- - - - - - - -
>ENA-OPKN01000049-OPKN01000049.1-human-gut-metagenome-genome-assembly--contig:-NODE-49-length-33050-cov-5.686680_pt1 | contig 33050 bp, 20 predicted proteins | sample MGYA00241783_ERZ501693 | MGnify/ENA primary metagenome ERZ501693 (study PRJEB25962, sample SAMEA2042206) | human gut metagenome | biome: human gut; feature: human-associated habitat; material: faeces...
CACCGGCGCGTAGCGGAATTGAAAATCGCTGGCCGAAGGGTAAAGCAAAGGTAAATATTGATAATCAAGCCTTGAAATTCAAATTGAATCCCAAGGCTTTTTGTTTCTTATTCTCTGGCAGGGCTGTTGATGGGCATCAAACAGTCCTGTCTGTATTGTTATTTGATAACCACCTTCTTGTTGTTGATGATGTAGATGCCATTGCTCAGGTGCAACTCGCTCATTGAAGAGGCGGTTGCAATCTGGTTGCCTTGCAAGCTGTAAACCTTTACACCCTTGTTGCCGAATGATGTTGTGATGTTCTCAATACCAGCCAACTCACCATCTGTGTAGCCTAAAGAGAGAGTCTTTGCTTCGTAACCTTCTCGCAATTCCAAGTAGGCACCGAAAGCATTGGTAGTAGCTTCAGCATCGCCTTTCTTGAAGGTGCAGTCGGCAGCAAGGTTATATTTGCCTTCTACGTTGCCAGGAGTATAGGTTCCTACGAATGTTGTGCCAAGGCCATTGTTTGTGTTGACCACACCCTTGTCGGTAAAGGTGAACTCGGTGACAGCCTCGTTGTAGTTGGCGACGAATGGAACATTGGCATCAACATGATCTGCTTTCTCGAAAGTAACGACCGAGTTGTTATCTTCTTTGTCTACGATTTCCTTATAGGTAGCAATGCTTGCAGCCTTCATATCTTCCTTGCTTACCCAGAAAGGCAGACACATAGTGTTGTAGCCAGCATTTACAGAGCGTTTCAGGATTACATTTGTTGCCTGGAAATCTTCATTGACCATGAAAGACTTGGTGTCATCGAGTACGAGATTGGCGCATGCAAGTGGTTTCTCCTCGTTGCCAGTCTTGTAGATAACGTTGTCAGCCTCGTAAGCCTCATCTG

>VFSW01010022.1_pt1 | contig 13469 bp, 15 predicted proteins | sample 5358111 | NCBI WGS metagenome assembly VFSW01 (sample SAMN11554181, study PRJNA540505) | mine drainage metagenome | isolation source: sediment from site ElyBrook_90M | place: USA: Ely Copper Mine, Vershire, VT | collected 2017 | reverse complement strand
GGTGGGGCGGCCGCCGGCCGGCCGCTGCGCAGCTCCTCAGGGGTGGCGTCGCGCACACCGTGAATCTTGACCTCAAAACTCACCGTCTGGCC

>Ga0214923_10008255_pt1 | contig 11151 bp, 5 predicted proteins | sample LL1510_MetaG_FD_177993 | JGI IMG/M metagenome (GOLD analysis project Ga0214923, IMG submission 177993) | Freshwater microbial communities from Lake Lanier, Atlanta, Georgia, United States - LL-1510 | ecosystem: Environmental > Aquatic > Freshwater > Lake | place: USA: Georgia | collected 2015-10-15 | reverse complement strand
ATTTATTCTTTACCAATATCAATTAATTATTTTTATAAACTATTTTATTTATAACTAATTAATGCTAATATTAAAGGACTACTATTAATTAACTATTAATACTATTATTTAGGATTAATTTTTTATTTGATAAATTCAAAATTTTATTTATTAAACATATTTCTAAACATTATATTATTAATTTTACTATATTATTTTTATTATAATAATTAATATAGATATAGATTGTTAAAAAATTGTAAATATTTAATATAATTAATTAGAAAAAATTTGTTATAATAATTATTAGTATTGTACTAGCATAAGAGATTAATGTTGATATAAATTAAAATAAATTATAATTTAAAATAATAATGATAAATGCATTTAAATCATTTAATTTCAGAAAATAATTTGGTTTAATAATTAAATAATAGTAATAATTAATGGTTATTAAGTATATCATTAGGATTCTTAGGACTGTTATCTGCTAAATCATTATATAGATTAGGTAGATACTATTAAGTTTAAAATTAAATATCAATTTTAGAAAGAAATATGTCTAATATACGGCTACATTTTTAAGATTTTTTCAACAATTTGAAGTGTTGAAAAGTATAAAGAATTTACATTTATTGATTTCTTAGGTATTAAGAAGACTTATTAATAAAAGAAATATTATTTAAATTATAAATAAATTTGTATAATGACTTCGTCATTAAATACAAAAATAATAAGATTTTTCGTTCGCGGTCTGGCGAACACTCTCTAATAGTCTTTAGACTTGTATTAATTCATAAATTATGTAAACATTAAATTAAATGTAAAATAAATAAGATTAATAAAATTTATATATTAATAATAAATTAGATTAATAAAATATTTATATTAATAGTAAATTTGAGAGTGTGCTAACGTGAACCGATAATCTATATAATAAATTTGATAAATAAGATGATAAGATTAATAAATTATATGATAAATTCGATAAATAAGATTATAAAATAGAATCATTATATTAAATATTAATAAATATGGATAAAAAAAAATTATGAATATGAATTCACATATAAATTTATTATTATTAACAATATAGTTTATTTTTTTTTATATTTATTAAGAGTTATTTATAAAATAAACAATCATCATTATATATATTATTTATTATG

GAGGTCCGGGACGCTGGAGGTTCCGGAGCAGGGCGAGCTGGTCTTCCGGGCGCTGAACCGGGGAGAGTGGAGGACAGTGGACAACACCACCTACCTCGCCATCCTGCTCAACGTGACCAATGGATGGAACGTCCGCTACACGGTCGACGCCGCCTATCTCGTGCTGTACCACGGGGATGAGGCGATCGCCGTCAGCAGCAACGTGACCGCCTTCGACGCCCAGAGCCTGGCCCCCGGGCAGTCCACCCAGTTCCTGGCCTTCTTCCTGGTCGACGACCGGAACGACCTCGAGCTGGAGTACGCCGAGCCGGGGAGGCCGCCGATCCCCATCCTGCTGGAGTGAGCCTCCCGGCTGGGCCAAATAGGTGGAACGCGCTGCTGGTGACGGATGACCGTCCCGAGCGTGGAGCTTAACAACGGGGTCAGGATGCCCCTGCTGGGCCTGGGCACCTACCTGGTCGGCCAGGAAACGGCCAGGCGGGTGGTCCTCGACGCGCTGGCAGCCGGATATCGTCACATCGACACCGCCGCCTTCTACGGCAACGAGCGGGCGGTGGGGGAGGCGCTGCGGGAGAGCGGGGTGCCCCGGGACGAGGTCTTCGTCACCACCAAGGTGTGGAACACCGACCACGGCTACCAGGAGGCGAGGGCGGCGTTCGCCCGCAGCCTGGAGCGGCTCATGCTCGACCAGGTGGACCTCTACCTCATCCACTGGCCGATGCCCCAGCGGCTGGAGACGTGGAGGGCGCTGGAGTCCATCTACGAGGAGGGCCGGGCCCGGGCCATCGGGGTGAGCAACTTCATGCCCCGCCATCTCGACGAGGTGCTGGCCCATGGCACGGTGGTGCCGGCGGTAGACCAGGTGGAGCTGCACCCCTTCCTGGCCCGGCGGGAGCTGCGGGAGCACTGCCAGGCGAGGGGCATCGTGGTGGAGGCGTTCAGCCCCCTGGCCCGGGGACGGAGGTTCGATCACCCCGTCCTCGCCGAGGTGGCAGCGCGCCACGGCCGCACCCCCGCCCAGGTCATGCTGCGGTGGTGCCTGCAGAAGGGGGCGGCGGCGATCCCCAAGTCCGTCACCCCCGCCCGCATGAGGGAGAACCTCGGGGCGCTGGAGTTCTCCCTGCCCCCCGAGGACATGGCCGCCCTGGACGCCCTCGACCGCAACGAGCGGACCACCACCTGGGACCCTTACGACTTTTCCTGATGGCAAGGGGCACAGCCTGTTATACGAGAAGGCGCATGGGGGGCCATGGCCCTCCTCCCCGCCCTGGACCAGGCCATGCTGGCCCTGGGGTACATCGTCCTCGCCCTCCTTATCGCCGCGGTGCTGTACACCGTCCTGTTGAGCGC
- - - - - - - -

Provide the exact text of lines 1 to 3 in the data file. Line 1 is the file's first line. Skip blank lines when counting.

>ENA-OPKN01000049-OPKN01000049.1-human-gut-metagenome-genome-assembly--contig:-NODE-49-length-33050-cov-5.686680_pt1 | contig 33050 bp, 20 predicted proteins | sample MGYA00241783_ERZ501693 | MGnify/ENA primary metagenome ERZ501693 (study PRJEB25962, sample SAMEA2042206) | human gut metagenome | biome: human gut; feature: human-associated habitat; material: faeces...
CACCGGCGCGTAGCGGAATTGAAAATCGCTGGCCGAAGGGTAAAGCAAAGGTAAATATTGATAATCAAGCCTTGAAATTCAAATTGAATCCCAAGGCTTTTTGTTTCTTATTCTCTGGCAGGGCTGTTGATGGGCATCAAACAGTCCTGTCTGTATTGTTATTTGATAACCACCTTCTTGTTGTTGATGATGTAGATGCCATTGCTCAGGTGCAACTCGCTCATTGAAGAGGCGGTTGCAATCTGGTTGCCTTGCAAGCTGTAAACCTTTACACCCTTGTTGCCGAATGATGTTGTGATGTTCTCAATACCAGCCAACTCACCATCTGTGTAGCCTAAAGAGAGAGTCTTTGCTTCGTAACCTTCTCGCAATTCCAAGTAGGCACCGAAAGCATTGGTAGTAGCTTCAGCATCGCCTTTCTTGAAGGTGCAGTCGGCAGCAAGGTTATATTTGCCTTCTACGTTGCCAGGAGTATAGGTTCCTACGAATGTTGTGCCAAGGCCATTGTTTGTGTTGACCACACCCTTGTCGGTAAAGGTGAACTCGGTGACAGCCTCGTTGTAGTTGGCGACGAATGGAACATTGGCATCAACATGATCTGCTTTCTCGAAAGTAACGACCGAGTTGTTATCTTCTTTGTCTACGATTTCCTTATAGGTAGCAATGCTTGCAGCCTTCATATCTTCCTTGCTTACCCAGAAAGGCAGACACATAGTGTTGTAGCCAGCATTTACAGAGCGTTTCAGGATTACATTTGTTGCCTGGAAATCTTCATTGACCATGAAAGACTTGGTGTCATCGAGTACGAGATTGGCGCATGCAAGTGGTTTCTCCTCGTTGCCAGTCTTGTAGATAACGTTGTCAGCCTCGTAAGCCTCATCTG

>VFSW01010022.1_pt1 | contig 13469 bp, 15 predicted proteins | sample 5358111 | NCBI WGS metagenome assembly VFSW01 (sample SAMN11554181, study PRJNA540505) | mine drainage metagenome | isolation source: sediment from site ElyBrook_90M | place: USA: Ely Copper Mine, Vershire, VT | collected 2017 | reverse complement strand